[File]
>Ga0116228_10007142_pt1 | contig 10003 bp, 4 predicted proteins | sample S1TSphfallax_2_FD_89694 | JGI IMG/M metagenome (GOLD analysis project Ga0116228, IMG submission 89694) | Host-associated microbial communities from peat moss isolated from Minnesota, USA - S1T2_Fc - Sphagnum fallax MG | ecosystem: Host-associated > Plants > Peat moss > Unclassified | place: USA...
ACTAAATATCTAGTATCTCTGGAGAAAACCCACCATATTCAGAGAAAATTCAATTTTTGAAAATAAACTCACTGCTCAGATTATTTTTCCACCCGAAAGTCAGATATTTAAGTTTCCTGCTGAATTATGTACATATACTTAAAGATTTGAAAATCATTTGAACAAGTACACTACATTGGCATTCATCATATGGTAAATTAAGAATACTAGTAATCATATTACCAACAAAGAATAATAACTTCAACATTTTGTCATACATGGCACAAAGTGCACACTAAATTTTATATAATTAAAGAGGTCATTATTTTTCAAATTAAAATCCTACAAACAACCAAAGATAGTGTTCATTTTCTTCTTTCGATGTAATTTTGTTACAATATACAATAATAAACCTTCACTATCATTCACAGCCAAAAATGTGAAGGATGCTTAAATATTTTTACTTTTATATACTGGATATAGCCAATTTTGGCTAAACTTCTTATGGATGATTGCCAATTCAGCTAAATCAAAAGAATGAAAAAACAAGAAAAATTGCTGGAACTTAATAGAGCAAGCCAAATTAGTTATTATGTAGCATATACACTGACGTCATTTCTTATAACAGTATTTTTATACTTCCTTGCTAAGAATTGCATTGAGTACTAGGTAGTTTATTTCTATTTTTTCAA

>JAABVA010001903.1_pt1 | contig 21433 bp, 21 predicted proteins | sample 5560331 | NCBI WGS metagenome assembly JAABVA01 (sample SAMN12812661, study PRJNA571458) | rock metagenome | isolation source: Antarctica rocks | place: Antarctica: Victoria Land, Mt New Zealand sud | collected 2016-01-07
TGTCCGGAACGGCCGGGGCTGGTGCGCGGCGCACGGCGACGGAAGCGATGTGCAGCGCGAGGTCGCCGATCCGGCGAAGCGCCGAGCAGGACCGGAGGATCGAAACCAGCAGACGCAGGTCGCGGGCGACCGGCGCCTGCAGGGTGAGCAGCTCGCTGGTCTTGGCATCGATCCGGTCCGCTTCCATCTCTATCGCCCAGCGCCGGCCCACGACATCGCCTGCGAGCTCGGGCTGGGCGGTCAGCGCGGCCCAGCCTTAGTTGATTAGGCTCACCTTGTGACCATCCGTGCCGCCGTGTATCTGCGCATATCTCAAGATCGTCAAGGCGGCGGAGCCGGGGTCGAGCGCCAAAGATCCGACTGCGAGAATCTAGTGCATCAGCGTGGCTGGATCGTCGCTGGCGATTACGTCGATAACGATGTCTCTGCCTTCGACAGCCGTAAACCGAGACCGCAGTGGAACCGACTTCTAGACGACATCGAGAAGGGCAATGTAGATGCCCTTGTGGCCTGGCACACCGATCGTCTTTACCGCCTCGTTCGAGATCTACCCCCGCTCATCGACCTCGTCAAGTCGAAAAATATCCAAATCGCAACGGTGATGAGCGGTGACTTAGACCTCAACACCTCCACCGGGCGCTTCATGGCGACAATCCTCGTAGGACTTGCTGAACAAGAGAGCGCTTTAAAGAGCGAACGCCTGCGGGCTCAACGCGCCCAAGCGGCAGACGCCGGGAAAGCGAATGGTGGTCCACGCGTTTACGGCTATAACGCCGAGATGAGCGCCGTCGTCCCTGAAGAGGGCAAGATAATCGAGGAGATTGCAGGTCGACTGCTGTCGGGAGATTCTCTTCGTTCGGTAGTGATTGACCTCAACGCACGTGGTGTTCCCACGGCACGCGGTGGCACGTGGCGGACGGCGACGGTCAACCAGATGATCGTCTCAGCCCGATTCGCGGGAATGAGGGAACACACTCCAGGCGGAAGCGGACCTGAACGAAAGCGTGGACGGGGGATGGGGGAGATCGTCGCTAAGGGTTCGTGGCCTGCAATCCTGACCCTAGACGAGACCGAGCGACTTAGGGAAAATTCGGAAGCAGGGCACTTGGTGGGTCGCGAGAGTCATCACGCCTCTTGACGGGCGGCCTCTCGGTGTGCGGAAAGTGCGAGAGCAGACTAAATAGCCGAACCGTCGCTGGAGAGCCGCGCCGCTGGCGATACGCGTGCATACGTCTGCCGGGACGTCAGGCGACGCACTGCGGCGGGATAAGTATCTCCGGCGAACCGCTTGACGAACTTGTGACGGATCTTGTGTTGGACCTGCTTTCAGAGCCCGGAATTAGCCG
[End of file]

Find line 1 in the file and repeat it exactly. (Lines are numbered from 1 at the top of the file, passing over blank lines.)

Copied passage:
>Ga0116228_10007142_pt1 | contig 10003 bp, 4 predicted proteins | sample S1TSphfallax_2_FD_89694 | JGI IMG/M metagenome (GOLD analysis project Ga0116228, IMG submission 89694) | Host-associated microbial communities from peat moss isolated from Minnesota, USA - S1T2_Fc - Sphagnum fallax MG | ecosystem: Host-associated > Plants > Peat moss > Unclassified | place: USA...